Christianity in Bihar

Many misconcencptions exist in the West regarding the extent and status of Christianity in India. Hence, a special section is devoted to it, in as far as its origins in Bihar is concerned and its current extent.

Christians in Bihar, though a small minority, are yet large in number. They form a very successful and elite group in the Bihari population. They run a large number of  highly successful institutions of higher learning (where admission is highly coveted - the children of the current Chief Minister of Bihar are pupils in one such school, the St. Joseph's Convent at Patna!), several medical facilities (example: Holy Family Hospital at Patna), and many highly successful business enterprises.

The Roman Catholics were the first to arrive in Bihar. They built   a small church in 1713 at a place now  known as "Padri-ki-Haveli' (or "mansion of the padre") in east Patna or Patna City. A Father Felix of Montecello was the pastor. By 1734 the number of Catholics either living in Patna or passing through it had reportedly risen to six or seven hundred.

A most noteworthy event occurred in 1740. The Rani of Bettiah (in West Champaran) was sick and could not be cured by the local practitioners. The Raja invited a Father Joseph Mary - a medical doctor - who was settled at Patna. Father Joseph was successful, and the Raja was very grateful. In reward, the Raja offered the Father the freedom to spread his religion in the region. With permission from the Vatican, a mission was established at Bettiah in 1769 with priests coming from Rome. They extended their mission to Patna as well. By 1779 the church building at Padri-ki-Haveli was greatly expanded, and it still exists at that location. At about the same time, churches were also built at Bhagalpur, Purnea, and Monghyr.

In 1849 a Bishop Anastias Hartmann, who was responsible for the Patna-Bettiah section of the North India Mission, acquired a sizable piece of land (about five acres) in Bankipore where he laid the foundation of a chapel on September 23, 1849. In 1853 Sisters of the Institute of the Blessed Virgin Mary in Munich, Germany, consented to start a school at this location. Sisters from Bombay and Calcutta arrived and they started what is now the St. Joseph's Convent - a school so successful that it is the desire of almost every parent in Patna and beyond to have their daughter enrolled in this school!

This was followed by purchase of another tract of land, further, westward, at Kurji. Here, in 1864, again at the behest of Bishop Hartmann began a school that is currently known as St. Michael's - another school of great reputation. In the latter part of the nineteenth century numerous schools run by Catholic priests from Europe, sprang up in Muzaffarpur, Darbhanga, Bhagalpur, Samastipur, and many other places.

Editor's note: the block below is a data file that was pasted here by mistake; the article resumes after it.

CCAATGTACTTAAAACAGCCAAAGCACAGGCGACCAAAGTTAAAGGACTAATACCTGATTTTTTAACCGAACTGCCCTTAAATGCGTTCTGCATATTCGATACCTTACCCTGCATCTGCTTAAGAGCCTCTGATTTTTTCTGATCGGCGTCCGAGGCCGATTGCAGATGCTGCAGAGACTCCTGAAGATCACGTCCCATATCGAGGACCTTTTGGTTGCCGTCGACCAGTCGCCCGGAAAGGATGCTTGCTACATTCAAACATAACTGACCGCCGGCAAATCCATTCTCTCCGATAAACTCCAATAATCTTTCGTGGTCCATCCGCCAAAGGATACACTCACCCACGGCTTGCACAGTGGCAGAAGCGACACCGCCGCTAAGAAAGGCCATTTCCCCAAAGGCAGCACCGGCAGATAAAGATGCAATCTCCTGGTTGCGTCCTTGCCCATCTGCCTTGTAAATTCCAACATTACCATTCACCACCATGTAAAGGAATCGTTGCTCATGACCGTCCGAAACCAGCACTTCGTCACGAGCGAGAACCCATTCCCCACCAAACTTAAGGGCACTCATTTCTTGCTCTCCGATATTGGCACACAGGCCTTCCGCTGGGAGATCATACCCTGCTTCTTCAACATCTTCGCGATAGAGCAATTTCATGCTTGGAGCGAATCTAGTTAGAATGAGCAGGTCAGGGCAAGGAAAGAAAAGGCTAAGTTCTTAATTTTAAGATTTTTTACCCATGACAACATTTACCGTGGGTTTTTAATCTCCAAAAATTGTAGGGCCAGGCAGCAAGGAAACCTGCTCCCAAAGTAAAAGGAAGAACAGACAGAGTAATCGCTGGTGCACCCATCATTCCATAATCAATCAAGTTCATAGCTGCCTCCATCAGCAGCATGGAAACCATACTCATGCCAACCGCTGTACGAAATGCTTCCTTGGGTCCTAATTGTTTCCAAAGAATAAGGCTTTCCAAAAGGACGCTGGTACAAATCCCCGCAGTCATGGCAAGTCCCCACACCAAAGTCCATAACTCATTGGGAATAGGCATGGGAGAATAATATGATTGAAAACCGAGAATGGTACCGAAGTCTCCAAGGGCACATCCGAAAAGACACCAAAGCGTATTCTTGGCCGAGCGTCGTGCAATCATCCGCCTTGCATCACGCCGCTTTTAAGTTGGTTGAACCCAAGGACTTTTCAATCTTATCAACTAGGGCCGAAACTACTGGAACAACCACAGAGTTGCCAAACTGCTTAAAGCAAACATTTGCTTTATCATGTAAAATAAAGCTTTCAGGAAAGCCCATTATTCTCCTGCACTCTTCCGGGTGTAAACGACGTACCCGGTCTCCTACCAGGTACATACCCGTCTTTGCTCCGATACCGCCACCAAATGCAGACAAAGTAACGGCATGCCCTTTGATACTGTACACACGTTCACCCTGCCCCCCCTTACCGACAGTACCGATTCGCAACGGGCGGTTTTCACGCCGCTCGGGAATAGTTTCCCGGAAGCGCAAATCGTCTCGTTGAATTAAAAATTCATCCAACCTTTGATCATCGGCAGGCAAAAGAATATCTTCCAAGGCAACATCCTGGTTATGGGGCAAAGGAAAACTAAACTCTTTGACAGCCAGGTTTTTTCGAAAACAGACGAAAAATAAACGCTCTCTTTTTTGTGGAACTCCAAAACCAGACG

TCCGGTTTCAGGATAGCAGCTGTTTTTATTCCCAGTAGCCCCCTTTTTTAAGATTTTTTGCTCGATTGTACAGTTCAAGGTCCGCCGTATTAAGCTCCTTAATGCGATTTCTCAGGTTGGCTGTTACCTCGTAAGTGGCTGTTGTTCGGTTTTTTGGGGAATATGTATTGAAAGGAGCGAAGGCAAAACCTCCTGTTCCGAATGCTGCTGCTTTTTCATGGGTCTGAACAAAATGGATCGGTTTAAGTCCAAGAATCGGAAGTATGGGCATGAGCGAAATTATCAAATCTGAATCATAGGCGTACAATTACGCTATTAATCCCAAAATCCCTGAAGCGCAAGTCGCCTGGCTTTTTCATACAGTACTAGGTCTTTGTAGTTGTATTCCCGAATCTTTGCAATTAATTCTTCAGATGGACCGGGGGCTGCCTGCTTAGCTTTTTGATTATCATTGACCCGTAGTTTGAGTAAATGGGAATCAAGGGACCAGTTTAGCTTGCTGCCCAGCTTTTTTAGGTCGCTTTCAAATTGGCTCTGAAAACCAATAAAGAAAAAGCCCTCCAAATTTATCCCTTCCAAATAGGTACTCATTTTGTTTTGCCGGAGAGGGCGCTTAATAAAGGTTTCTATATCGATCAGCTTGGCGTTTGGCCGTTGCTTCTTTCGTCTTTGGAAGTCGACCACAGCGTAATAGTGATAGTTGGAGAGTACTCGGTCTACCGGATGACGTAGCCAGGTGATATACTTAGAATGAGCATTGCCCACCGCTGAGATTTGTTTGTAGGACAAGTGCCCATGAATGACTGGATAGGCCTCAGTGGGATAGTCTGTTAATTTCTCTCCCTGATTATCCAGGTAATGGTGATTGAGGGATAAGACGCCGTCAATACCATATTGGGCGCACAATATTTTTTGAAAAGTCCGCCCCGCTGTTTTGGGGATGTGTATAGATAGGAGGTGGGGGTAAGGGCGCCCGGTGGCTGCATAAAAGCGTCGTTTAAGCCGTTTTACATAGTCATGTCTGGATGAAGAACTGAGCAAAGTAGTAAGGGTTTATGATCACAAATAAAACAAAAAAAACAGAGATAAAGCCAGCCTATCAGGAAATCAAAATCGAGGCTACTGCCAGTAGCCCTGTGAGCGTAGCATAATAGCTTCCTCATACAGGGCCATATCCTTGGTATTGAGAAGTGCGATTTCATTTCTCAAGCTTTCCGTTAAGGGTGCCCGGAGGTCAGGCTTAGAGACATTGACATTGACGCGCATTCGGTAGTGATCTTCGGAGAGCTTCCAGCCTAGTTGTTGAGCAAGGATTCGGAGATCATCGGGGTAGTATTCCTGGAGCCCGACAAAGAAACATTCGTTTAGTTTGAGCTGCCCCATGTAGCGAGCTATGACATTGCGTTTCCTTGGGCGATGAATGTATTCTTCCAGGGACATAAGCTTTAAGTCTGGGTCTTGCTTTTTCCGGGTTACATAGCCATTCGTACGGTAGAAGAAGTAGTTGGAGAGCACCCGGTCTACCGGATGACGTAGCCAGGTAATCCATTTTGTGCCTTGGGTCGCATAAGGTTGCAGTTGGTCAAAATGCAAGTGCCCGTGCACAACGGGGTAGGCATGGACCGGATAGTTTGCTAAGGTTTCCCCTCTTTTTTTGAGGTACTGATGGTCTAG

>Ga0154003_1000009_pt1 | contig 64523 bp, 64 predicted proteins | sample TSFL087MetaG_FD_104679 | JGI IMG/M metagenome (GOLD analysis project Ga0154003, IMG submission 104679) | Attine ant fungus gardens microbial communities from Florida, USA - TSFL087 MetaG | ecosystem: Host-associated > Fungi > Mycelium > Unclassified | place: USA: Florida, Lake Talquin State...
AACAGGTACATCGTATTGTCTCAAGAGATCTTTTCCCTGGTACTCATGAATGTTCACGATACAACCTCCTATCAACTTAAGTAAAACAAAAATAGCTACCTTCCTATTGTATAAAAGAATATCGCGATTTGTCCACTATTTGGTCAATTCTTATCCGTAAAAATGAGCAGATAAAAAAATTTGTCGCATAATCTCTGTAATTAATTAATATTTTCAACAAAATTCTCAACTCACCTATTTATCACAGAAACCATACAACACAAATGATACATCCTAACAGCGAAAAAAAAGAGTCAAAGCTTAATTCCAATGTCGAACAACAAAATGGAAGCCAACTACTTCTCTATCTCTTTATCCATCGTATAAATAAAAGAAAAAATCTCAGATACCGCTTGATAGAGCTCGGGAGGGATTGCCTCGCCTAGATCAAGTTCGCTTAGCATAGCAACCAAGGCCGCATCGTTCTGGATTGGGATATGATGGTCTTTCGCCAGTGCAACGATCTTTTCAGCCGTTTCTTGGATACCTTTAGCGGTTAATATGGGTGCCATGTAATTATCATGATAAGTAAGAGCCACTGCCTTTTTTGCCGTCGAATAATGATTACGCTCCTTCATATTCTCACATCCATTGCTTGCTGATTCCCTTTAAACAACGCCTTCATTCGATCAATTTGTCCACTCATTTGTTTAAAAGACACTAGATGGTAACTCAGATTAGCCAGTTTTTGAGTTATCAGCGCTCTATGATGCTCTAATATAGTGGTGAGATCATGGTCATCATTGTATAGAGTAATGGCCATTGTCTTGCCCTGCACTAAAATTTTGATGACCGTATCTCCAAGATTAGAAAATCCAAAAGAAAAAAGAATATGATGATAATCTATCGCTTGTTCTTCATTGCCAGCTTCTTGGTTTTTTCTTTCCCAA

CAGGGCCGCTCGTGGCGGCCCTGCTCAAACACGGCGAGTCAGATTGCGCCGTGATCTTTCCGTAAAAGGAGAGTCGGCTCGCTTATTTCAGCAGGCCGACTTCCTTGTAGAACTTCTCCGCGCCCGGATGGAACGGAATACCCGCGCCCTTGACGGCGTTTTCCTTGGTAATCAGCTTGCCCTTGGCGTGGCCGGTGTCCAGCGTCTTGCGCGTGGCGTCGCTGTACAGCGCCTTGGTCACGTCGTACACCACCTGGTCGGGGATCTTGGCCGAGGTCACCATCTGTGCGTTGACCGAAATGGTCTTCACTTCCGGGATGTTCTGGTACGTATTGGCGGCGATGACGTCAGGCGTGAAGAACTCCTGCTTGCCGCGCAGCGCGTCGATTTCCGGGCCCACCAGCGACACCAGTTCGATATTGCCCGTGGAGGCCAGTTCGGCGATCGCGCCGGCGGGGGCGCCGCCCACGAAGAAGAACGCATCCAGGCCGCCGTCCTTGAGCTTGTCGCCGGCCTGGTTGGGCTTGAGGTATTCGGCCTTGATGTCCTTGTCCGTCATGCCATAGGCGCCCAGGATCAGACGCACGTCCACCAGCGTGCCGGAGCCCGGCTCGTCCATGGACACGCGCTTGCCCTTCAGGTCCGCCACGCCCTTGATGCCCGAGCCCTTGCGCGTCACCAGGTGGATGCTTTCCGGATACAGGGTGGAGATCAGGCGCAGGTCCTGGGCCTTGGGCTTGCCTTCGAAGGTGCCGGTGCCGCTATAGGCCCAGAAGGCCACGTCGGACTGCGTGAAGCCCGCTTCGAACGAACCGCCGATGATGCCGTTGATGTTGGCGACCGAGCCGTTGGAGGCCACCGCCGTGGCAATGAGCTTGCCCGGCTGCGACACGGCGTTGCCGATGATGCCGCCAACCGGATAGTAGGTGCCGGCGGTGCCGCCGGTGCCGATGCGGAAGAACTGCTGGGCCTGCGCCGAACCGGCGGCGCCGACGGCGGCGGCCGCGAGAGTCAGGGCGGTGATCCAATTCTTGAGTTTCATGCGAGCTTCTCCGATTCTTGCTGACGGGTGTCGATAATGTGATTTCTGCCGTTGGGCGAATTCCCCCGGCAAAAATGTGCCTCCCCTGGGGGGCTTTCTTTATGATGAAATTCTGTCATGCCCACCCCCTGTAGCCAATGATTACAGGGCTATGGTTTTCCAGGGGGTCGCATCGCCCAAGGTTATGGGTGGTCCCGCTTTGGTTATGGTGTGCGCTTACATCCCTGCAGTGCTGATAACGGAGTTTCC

By 1919, the Vatican declared Patna to be a diocese whose jurisdiction comprised of Champaran, Muzaffarpur, Darbhanga, Monghyr, Patna, Gaya and also Nepal. Originally, the diocese was under a Belgian Jesuit Father, Bishop Louis van Hoeck. Later, priests of the Society of Jesus from USA arrived in increasingly large numbers to join the diocese. Their work spread to far-flung places in Bihar - from Bettiah and foothills of the Himalayas in the northwest to the hills of Santhal Parganas in the southwest, and the entire territory in between.

In 1939, Father M. Moran, started his first classes of the St. Xavier's School in a rented house on the Exhibition Road. In the short span of a year, thanks to the indefatigable zeal of Father Moran, the school had a brand new building on the north-western corner of the Gandhi Maidan - in central Patna - adjacent to the Golghar - another landmark.  Father Moran, a familiar figure in Patna's educational and social circle for many years, later moved to Kathmandu, Nepal to start a St. Xavier's there. Like its counterpart, the St. Joseph's Convent, this school is a highly prestigious school for boys, and equally, it is the desire of almost all parents - who can afford the tuition - to send their son to this school! 

Among other noteworthy achievements of the Catholic missionaries during this period is the establishment of printing presses - the Catholic Mission Press in Bettiah (Father Hilarion, 1897) and the Sanjivan Press near Digha Ghat, Patna (Father John Barrett, S.J.)

The Diocese of Bhagalpur was established in 1943.